David Newton (davidn) wrote,
David Newton
davidn

Crystal Towers 2: Anatomy of a Boss

Boss monsters are usually a bit of a headache to write. You have to think up a cocktail of attacks, weak points and strategies that are balanced to be difficult to cope with at first but possible to learn through experience, and then write the whole thing's behaviour, which can often get quite complex. As evidence that I'm still working on the game, this is the seventh of the bosses I've made, and at the moment it's called Beam Stack.



The general approach that I'm using for bosses in this game is treating them as loose sort of state machines, with one string called State which is the main thing that decides how the boss should behave at any time, along with a heap of other variables on the object that describe more of the details of those behaviours. By making at least one of the possible actions in each state being to change the contents of State to something else (and having what it changes to possibly dependent on other conditions), the boss can move between behaviours in sequence.

This particular boss has eighteen additional variables, which is the largest number that I've had on any of them so far:

HP
Time
MinPattern
MaxPattern
FiringInterval
FiringNumber
DecidingTime
DecidingGraceTime
FireThisNow
FireSpeed
FireDirection
ChanceForTop
AfterFireTime
DescendSpeed
SwitchChance
CenterChance
FireSequences
MaxFireSequences


As complex as this may seem at first, putting as many things as possible into into the object's variables actually makes things easier and more flexible, because you can instantly change the way that the boss works by moving numbers around - at the beginning, or during the course of the game so that it can change its behaviour as it goes on and surprise the player. Of the eighteen variables, HP and Time are the ones that are the simplest and used most globally - HP starts off at six hundred and is depleted slightly with each successful attack on the boss, and Time is used as a timer - when State is changed, it's set to zero, and then counts up by 1 every time a frame is drawn (50 times per second). Timed behaviours are done by checking that Time has reached a certain value.

This boss has eleven different possible states that it moves through to form its attack cycle.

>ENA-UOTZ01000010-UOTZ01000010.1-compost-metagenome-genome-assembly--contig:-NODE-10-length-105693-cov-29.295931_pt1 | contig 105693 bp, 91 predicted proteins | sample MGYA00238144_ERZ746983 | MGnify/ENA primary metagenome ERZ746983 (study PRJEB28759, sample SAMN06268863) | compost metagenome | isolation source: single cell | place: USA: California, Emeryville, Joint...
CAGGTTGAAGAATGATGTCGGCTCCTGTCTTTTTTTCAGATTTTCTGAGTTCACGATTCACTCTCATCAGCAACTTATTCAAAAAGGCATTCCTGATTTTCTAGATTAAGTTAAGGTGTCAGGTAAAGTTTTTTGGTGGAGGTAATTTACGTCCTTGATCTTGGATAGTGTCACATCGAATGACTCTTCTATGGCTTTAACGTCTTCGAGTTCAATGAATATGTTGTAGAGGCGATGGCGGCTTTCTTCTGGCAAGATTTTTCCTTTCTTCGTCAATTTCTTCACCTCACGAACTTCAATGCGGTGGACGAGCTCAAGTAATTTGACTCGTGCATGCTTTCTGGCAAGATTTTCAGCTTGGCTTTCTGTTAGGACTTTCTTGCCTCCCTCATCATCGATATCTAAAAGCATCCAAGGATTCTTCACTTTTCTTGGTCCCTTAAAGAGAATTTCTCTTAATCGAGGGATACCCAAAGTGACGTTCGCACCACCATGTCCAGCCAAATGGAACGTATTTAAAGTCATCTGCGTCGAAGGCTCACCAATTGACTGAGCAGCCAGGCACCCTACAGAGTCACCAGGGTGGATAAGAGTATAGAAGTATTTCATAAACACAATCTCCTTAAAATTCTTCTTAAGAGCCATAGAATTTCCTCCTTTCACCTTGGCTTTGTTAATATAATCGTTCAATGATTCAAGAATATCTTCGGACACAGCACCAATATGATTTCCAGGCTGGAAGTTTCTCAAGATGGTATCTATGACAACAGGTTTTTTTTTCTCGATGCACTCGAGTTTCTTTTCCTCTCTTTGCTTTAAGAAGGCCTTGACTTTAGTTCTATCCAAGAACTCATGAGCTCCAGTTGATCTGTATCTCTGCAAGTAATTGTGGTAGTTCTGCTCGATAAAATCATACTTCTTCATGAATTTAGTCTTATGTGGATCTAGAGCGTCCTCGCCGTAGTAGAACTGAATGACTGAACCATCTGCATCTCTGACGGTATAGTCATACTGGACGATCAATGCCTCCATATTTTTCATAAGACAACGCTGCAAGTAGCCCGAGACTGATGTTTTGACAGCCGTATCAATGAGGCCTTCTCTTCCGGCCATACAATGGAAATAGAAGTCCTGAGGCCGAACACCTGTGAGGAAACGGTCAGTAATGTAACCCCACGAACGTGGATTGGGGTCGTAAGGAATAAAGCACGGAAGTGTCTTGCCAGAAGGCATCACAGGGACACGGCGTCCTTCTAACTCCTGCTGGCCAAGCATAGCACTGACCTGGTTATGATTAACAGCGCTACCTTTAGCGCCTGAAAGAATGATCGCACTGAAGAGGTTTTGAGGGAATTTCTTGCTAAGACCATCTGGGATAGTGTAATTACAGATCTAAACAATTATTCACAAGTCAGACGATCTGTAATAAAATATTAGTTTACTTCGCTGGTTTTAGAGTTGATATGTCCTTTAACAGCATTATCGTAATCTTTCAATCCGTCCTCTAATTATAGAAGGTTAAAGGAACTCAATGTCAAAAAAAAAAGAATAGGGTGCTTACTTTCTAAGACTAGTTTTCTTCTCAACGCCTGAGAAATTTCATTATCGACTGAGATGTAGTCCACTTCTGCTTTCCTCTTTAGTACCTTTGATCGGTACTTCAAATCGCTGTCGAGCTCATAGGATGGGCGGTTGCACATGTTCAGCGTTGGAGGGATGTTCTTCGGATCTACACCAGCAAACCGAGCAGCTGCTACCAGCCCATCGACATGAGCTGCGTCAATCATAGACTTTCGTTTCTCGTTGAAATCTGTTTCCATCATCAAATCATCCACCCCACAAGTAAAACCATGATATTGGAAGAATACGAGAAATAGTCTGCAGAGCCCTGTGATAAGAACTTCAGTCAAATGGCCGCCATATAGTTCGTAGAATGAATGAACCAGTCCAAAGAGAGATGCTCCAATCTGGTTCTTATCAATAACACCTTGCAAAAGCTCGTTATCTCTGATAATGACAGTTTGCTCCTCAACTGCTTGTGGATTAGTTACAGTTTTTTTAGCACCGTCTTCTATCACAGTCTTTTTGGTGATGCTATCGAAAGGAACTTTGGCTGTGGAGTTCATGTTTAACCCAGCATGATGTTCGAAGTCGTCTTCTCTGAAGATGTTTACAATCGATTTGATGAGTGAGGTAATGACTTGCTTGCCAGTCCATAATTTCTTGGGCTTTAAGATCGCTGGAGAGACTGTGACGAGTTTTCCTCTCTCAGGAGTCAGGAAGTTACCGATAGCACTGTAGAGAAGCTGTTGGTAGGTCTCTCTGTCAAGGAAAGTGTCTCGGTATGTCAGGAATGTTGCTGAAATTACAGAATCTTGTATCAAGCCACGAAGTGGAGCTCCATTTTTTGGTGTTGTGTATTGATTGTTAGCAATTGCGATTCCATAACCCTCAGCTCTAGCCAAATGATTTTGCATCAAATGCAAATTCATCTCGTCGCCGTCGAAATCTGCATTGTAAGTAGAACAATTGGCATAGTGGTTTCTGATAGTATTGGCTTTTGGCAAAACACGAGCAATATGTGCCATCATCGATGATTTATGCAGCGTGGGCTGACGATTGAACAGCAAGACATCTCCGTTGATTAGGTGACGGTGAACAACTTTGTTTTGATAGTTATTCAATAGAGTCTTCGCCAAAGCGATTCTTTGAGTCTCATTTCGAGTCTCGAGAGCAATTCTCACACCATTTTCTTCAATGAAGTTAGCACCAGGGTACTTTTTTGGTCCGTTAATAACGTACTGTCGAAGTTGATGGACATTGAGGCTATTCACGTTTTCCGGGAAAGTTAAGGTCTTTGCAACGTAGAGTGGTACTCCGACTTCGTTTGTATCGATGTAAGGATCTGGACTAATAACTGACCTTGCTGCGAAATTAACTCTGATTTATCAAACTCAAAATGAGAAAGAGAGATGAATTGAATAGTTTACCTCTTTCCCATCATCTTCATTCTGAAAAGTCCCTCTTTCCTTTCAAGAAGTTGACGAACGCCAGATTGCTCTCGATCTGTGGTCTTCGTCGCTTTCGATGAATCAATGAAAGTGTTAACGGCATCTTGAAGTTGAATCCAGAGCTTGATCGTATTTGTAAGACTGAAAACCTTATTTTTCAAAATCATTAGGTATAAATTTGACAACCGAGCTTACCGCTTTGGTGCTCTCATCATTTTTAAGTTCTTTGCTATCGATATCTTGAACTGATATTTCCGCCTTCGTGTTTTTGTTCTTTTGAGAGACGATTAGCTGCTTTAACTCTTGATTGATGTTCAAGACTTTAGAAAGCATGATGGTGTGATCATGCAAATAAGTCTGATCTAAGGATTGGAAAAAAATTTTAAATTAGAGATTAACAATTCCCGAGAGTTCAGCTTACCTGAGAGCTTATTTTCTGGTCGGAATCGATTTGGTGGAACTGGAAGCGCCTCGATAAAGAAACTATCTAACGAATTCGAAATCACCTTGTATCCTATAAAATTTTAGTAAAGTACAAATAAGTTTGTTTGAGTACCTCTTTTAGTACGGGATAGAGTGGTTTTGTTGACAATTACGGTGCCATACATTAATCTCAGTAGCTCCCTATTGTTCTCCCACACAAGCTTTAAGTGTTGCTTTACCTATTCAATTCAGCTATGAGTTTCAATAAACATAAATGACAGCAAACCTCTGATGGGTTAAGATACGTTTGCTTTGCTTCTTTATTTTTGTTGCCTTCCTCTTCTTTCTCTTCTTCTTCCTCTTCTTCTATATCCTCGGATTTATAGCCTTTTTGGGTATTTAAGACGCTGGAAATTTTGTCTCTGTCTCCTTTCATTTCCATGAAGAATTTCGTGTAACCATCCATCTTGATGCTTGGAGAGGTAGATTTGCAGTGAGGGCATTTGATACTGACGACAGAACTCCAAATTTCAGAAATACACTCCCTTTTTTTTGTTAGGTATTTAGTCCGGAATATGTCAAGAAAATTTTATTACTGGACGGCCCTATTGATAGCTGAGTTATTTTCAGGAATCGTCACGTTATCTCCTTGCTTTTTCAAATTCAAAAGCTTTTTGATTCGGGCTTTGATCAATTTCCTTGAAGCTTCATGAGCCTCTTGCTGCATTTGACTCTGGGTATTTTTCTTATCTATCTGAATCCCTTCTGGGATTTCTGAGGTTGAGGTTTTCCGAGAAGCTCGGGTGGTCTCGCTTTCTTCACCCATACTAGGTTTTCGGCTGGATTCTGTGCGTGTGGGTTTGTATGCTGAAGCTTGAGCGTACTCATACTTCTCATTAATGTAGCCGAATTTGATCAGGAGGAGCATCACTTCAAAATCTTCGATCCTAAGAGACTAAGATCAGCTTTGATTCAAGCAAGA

Dormant: This is the state that all bosses start in. Nothing happens at all when in this state, until the player moves into the boss area, setting the State to Ready.

Ready: The boss is waiting to begin. Again, all bosses have this state, and I use it to fade out the level music and start up the boss theme as well as do some other visual effects sometimes. This particular one doesn't have any - after waiting around for a bit and waiting for Time to increase, it just goes on to Slowrise.

Slowrise: The slow rising out of the ground that the boss does at the start. Slowrise and Fastrise could really have been one state with another variable to determine the speed, but laying it out this way separates the beginning from the main cycle more. While in this state, the boss moves upwards by 1 pixel every frame, until it's completely out of the ground (detected by its Y position matching an invisible detector object near the top of the screen). After it's reached that point, it goes on to Deciding.

Deciding: This is the state the boss is in when you see the flashing of the lights up on the top panel, while it's randomly determining which pattern of lasers to fire. While the Time spent in this state is below DecidingTime, the object that represents those lights cycles rapidly between a random animation frame between the values of MinPattern to MaxPattern (which start at 0 and 3, giving four possibilities out of the 16 frames).

After DecidingTime has been reached, it then waits DecidingGraceTime before turning either the top or bottom lights at random (a 1 in ChanceForTop chance of picking the much more difficult-to-reach top light - this starts at the spectacularly unlikely 99999 but is brought down sharply to 3 or 2 later on) and starting the FireSequence.

FireSequence: Probably the most complex of the states, this is the one the boss is in when it's firing the coloured beams. The sequences are stored in an invisible list object, with fifteen lines that are like miniature programs in themselves, composed of numbers that represent beams to fire. 1, 2 and 3 represent individual beams, 4, 5, 6 and 7 are the patterns of two and three, 8 represents a pause and 9 indicates to stop. For example, alternating the top and bottom beams looks like "313139" in the list.

Without getting into the absolute minutiae of it, the boss looks at the list line picked by the state above, then continually copies the FiringNumberth number from it into FireThisNow with a pause of FiringInterval frames in between.

The mechanics of actually shooting aren't triggered by the main boss object itself - instead, a different part of the game loop detects when FireThisNow isn't equal to 0, creates the necessary beam objects and sets them going in direction FireDirection (0 = right, 16 = left) at speed FireSpeed to launch them towards the player, after which it sets FireThisNow back to 0 to avoid repeating the action.